content of cells grown under N-sufficient and N-deficient conditions (20.7% and 22.1%, respectively).
The highest productivity observed for this strain was 19.1 g dry weight- m • d , which occurred in N-sufficient batch cultures grown under a light intensity of 60% full sunlight. N deficiency resulted in a large increase in carbohydrate content (from a mean value of 10.7% to a mean value of 47.1%). On the other hand, protein
CiOCtSrl|SiWap (Fedutiti<m StrbSAaptiSOiy from 67.6% to 28.3%), and the lipid content decreased from 23.1% to 14.6% in response to N deficiency.
This strain is commonly used as a feed organism in aquaculture production systems.
A productivity of 11.5 g dry weight- m • d was typical for batch cultures of this
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WSHihi^nIimlO1ds gIPli®i1stiiilUliicnulHulated carbohydrate in response to N deficiency (from a mean value of 23.1% to 56.9%). Lipid content also increased slightly (from 28.5% to 33.4%), whereas protein content was reduced from 44.9% to 27.3%. The higher lipid content of N-deficient cells did not translate to higher lipid productivities, Boweurnii because of the lower overall productivity of the stressed cultures.
Some very limited experiments were conducted with this species, which is known to accumulate hydrocarbons. A culture grown under a light intensity of 60% full
sunlight had a productivity of only 3.4 g dry weight- m • d . The lipid content of these cells was 29% of the cellular dry weight; the N status of the cells was not Overl? <C pncluSlp m§sumed that the cells were grown under N-sufficient conditions.
Of the species examined, P. tricornutum and T. sueica had the highest overall productivities. These species also had the highest lipid productivities, which were 4.34
and 4.47 g lipid- m • d , respectively. For both species, the maximal productivities were obtained in batch cultures, as opposed to semi-continuous or continuous cultures. Although the lipid contents of cells were often higher in response to N deficiency, the lipid productivities of all species tested were invariably lower under N deficiency because of an overall reduction in the culture growth rates. For the species tested under continuous or semi-continuous growth conditions, lipid productivities were reduced from 14% to 45% of the values measured for N-sufficient cultures.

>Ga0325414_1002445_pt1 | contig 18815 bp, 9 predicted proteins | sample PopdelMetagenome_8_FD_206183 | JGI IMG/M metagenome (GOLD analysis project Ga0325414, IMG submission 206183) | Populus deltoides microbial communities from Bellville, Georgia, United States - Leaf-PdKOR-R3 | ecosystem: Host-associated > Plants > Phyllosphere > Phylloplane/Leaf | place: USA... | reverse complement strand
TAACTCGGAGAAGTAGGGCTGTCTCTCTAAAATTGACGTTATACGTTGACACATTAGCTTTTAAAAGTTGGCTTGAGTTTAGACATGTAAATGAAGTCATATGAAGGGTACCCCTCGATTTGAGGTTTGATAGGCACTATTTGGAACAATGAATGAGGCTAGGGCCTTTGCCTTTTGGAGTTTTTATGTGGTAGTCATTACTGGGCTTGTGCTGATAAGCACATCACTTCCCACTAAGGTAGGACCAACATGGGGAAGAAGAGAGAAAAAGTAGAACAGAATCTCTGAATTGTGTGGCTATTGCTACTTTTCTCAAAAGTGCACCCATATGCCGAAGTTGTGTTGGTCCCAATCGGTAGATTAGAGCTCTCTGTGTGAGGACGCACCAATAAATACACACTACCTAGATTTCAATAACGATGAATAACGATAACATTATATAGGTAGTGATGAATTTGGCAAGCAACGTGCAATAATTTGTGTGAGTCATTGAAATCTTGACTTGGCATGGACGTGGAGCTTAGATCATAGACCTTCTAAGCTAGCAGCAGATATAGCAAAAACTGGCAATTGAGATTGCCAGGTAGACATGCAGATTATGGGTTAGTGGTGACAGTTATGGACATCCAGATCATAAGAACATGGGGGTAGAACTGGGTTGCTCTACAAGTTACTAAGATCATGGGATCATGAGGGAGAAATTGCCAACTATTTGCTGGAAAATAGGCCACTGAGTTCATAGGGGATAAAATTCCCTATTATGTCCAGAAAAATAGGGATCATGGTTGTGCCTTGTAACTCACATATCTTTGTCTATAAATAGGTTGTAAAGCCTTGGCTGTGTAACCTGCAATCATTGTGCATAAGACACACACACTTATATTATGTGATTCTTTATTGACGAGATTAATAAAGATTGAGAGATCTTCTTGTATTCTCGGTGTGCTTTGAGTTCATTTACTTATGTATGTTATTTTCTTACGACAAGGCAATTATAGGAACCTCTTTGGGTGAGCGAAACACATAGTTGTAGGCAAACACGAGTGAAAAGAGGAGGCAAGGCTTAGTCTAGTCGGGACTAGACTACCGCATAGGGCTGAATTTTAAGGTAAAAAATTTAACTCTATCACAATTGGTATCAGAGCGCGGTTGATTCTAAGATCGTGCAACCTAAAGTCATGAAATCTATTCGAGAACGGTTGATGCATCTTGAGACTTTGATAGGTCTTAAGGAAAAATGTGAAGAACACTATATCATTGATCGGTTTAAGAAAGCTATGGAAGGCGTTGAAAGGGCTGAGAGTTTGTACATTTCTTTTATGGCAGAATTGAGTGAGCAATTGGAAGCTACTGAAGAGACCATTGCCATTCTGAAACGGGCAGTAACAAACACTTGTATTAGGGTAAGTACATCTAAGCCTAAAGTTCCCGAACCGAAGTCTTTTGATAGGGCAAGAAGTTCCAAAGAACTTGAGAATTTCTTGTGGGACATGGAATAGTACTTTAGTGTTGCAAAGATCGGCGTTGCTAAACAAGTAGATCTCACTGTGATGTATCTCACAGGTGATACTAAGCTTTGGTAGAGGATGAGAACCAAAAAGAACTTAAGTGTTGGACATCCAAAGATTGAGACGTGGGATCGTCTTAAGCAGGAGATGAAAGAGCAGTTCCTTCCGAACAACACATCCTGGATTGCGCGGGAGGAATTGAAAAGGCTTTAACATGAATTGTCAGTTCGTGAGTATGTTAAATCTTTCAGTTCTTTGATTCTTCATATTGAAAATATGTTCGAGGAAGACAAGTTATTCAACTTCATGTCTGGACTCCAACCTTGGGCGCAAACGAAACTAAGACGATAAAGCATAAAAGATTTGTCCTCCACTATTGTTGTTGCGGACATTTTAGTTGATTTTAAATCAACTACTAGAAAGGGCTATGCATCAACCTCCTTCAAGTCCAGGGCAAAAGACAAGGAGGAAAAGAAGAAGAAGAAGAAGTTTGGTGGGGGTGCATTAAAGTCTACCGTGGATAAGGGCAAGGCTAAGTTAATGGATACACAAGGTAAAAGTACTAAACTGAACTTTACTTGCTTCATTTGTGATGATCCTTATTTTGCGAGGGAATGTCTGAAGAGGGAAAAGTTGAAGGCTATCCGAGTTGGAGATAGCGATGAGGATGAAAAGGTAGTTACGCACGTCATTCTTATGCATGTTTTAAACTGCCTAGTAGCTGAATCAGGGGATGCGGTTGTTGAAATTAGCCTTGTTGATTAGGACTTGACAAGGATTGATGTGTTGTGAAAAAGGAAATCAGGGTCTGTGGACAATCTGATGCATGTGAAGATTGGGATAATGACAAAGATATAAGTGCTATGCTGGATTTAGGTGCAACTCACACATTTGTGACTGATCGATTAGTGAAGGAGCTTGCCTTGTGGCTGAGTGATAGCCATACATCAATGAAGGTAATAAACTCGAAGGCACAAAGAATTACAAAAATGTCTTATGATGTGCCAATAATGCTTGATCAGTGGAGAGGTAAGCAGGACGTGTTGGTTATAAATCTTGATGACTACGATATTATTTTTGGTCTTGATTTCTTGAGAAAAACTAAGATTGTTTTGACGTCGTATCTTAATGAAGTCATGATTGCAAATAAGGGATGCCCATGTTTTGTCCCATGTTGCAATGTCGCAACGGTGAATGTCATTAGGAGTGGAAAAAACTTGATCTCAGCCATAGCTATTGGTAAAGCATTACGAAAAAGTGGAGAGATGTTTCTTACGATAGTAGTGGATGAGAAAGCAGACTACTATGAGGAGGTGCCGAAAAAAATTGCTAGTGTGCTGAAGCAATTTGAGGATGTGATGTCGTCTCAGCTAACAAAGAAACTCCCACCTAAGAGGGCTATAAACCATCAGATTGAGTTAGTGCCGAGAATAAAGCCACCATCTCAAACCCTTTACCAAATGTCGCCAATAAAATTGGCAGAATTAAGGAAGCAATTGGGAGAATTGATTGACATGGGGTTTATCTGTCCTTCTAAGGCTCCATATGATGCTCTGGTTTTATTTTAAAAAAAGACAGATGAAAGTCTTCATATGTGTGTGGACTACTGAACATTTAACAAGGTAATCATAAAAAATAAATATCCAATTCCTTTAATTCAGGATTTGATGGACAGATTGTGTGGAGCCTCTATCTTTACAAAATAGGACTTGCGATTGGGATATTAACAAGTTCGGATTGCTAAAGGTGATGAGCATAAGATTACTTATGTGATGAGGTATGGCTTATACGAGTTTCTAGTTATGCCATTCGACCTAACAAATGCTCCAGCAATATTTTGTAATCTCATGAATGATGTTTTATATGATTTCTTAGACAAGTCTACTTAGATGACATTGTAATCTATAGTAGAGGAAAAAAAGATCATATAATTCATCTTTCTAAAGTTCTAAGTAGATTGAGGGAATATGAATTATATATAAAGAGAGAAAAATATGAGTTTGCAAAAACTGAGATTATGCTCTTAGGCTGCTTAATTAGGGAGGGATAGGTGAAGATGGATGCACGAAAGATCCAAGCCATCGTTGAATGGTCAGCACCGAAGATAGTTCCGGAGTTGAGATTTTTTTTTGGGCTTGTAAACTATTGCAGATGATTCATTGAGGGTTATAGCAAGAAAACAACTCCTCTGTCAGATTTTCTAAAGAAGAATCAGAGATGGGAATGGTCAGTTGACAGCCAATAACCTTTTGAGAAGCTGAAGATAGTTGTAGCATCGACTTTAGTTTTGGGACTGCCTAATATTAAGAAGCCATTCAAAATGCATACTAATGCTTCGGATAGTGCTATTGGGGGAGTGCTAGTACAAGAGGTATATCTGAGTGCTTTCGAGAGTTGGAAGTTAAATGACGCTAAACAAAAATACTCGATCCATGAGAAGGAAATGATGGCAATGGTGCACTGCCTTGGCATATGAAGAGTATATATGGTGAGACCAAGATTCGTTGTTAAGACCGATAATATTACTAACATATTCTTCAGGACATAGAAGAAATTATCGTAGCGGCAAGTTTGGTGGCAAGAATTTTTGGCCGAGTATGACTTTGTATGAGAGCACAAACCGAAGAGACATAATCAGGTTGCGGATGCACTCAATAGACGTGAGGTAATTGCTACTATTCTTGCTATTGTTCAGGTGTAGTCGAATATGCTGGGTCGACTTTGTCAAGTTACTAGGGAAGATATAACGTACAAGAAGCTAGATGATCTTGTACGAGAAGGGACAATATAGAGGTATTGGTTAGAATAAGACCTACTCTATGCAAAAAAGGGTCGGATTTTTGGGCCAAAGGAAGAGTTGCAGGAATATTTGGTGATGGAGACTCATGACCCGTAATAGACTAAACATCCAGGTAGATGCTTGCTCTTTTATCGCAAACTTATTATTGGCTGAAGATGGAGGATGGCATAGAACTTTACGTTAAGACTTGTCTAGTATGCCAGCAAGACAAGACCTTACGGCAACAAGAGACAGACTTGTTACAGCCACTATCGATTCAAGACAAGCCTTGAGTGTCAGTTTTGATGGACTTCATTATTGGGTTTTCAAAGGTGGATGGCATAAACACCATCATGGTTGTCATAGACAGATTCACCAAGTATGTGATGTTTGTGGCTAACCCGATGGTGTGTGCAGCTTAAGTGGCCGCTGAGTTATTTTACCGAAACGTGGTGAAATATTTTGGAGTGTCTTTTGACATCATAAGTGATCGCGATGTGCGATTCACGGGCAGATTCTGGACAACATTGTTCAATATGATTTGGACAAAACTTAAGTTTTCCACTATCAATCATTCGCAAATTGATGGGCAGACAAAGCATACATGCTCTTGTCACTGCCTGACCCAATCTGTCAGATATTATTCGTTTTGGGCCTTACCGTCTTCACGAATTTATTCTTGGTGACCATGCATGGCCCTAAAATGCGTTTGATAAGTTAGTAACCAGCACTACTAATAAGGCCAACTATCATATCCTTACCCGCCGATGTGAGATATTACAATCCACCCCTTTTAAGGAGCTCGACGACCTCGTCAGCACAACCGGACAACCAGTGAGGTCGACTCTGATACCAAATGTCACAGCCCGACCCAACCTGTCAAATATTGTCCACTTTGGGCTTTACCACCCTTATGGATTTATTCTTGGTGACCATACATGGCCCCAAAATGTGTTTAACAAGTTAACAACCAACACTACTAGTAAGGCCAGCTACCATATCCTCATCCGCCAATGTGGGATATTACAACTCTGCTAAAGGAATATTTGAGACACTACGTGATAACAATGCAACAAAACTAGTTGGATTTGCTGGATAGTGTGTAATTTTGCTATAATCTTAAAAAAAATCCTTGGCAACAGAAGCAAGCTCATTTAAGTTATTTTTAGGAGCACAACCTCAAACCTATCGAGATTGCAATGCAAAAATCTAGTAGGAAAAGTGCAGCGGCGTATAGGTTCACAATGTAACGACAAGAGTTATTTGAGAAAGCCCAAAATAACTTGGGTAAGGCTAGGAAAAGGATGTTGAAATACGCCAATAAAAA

The results also pointed to the importance of identifying strains that are not photoinhibited at light intensities that would occur in outdoor ponds. Finally, this work highlighted the fact that some microalgae accumulate carbohydrates during PUbniUatl0na-(deficient growth; such strains are clearly not acceptable for use as a feedstock for lipid-based fuel production.
Thomas, W.H.; Seibert, D.L.R.; Alden, M.; Neori, A. (1981) "Effects of light intensity and nitrogen deficiency on yield, proximate composition, and photosynthetic efficiency of Phaeodactylum." Proceedings of the Subcontractors' Review Meeting—Aquatic cultures. I Introduction and Phaeodactylum tricornutum experiments." Biomass 5hfima§oW' H Seibert, D1R Alden, M.; Neori, A.; Eldridge, P. (1984b) "Yields, photosynthetic efficiency, and proximate composition of dense marine microalgal cultures. II Dunaliella primolecta and Tetraselmis suecica experiments." Biomass ri3 ferences listed in the following section.)
II.A.2.c. Selection of High-Yielding Microalgae from Desert Saline Environments
VA SERI/NREL/DOE REPORTS AND PUBLICATIONS 263
VB ADDITIONAL REFERENCES 293
The work carried out under this subcontract represented one of the first efforts to collect microalgae from inland saline habitats and to screen those strains for rapid growth rates and lipid content. Collecting trips were made to eastern California and western Nevada, and initial culturing efforts were conducted at the Sierra Nevada Aquatic Research Laboratory near Mammoth Lakes, California, and the Desert Studies Center (Zzyzx Springs), which is near Baker, California. Various saline waters and soils were sampled during these collecting trips. The collection sites included Pyramid Lake, Black Lake, Owens Lake, Walker Lake, Saline Valley, Zzyzx Springs, Armagosa standardized conditions in various
"Zzyzx medium" before algal isolation (see Thomas et al.  for media compositions).